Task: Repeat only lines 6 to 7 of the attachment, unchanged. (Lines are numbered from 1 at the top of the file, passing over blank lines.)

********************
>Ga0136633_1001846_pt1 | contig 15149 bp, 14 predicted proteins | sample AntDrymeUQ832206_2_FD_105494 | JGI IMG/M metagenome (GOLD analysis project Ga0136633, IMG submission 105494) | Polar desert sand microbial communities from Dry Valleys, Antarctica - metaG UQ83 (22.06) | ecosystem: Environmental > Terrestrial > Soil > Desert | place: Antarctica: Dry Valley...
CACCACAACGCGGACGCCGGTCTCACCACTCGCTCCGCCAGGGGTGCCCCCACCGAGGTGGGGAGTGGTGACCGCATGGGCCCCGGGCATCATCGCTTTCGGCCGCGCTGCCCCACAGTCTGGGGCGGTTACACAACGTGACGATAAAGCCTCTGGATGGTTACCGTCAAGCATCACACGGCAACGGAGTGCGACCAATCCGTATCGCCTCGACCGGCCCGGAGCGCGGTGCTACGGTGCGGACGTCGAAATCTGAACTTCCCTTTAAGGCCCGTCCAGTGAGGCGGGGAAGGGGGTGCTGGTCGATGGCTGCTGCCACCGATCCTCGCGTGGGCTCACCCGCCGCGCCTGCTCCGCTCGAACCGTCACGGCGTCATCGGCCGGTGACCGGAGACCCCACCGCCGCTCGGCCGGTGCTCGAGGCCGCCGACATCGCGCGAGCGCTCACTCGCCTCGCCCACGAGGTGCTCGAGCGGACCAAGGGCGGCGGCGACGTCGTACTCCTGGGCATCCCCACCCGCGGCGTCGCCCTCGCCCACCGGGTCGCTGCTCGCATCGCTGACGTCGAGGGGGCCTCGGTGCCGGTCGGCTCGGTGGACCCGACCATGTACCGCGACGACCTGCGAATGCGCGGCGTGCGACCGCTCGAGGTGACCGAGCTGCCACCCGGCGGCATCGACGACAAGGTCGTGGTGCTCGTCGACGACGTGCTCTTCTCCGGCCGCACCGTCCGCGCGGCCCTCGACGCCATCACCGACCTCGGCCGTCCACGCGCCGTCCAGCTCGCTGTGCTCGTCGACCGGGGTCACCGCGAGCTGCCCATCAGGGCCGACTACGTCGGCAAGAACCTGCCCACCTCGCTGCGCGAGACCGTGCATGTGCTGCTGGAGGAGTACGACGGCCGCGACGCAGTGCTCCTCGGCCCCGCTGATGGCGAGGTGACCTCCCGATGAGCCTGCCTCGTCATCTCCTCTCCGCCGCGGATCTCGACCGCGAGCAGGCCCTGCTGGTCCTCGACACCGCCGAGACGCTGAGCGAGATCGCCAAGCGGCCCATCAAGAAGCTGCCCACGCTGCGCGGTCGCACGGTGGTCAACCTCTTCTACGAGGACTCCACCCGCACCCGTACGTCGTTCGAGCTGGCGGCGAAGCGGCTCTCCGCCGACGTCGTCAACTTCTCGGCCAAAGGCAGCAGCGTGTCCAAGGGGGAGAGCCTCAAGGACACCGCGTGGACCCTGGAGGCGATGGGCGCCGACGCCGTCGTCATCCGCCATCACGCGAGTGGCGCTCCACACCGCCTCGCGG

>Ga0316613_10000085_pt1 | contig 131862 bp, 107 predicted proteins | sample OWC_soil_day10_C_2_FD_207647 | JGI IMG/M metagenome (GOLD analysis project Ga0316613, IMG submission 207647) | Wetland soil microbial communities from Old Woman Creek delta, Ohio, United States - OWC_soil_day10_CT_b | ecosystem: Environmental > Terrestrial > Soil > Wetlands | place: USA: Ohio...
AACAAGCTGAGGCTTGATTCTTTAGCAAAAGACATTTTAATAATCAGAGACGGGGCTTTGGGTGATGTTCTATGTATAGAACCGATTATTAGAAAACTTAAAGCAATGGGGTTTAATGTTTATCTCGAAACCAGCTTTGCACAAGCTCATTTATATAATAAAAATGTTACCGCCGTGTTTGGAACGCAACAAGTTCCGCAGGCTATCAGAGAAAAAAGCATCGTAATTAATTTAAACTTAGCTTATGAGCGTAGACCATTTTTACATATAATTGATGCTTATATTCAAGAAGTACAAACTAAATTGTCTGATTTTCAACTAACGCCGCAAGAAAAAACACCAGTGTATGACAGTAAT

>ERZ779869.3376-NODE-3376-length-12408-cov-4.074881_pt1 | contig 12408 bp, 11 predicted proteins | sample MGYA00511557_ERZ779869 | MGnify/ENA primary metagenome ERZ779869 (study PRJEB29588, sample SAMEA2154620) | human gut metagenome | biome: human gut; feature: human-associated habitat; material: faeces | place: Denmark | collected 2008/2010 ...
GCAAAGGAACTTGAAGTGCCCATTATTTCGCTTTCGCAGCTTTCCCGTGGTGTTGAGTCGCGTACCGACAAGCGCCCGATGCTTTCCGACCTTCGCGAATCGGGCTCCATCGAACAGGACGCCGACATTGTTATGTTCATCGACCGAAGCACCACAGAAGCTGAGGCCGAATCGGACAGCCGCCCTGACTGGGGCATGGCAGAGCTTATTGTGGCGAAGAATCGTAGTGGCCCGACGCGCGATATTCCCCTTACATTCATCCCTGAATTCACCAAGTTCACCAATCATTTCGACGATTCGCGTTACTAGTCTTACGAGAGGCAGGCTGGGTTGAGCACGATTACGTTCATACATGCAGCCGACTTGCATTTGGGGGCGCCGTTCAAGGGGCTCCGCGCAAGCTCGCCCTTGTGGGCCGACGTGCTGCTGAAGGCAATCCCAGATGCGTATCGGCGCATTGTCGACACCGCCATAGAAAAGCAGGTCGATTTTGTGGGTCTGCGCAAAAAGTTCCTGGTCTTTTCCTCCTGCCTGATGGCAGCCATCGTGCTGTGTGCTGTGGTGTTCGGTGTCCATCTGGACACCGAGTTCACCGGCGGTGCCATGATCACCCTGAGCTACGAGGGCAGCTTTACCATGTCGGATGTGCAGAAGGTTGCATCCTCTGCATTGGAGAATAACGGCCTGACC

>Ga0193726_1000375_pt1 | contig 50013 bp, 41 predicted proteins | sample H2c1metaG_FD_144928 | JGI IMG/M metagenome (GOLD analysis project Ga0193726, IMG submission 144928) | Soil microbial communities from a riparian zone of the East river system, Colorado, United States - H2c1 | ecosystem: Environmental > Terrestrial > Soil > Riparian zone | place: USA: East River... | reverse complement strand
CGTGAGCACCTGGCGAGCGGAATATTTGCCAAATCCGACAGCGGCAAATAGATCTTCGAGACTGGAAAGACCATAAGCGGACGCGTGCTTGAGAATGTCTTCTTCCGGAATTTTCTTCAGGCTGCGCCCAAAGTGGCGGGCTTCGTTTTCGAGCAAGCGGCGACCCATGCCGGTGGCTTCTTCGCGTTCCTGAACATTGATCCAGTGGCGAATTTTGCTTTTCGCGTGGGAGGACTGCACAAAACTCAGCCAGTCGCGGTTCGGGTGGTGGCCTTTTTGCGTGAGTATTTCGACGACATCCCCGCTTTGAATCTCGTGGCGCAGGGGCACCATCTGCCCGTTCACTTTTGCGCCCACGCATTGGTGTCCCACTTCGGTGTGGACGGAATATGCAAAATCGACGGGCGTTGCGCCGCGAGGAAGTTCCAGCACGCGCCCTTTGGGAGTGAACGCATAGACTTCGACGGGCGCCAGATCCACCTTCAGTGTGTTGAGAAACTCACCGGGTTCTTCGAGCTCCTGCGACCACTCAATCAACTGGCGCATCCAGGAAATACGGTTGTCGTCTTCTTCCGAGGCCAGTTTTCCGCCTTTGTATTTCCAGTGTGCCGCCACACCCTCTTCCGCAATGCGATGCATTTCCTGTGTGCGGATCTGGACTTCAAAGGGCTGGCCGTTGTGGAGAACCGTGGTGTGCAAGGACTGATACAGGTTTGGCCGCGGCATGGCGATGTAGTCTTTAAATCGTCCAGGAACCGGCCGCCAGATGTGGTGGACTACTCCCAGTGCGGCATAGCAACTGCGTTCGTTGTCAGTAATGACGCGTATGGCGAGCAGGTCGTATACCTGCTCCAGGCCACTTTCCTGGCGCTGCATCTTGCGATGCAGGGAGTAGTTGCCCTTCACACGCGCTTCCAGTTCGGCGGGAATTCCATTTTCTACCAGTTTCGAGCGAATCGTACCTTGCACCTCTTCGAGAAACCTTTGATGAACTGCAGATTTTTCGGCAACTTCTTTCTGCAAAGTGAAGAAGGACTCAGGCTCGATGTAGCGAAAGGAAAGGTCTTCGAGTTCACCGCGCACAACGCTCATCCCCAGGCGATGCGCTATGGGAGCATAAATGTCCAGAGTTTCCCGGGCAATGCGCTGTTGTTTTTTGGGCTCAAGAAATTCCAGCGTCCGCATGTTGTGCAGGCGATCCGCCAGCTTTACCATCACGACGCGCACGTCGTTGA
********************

GCAAAGGAACTTGAAGTGCCCATTATTTCGCTTTCGCAGCTTTCCCGTGGTGTTGAGTCGCGTACCGACAAGCGCCCGATGCTTTCCGACCTTCGCGAATCGGGCTCCATCGAACAGGACGCCGACATTGTTATGTTCATCGACCGAAGCACCACAGAAGCTGAGGCCGAATCGGACAGCCGCCCTGACTGGGGCATGGCAGAGCTTATTGTGGCGAAGAATCGTAGTGGCCCGACGCGCGATATTCCCCTTACATTCATCCCTGAATTCACCAAGTTCACCAATCATTTCGACGATTCGCGTTACTAGTCTTACGAGAGGCAGGCTGGGTTGAGCACGATTACGTTCATACATGCAGCCGACTTGCATTTGGGGGCGCCGTTCAAGGGGCTCCGCGCAAGCTCGCCCTTGTGGGCCGACGTGCTGCTGAAGGCAATCCCAGATGCGTATCGGCGCATTGTCGACACCGCCATAGAAAAGCAGGTCGATTTTGTGGGTCTGCGCAAAAAGTTCCTGGTCTTTTCCTCCTGCCTGATGGCAGCCATCGTGCTGTGTGCTGTGGTGTTCGGTGTCCATCTGGACACCGAGTTCACCGGCGGTGCCATGATCACCCTGAGCTACGAGGGCAGCTTTACCATGTCGGATGTGCAGAAGGTTGCATCCTCTGCATTGGAGAATAACGGCCTGACC

>Ga0193726_1000375_pt1 | contig 50013 bp, 41 predicted proteins | sample H2c1metaG_FD_144928 | JGI IMG/M metagenome (GOLD analysis project Ga0193726, IMG submission 144928) | Soil microbial communities from a riparian zone of the East river system, Colorado, United States - H2c1 | ecosystem: Environmental > Terrestrial > Soil > Riparian zone | place: USA: East River... | reverse complement strand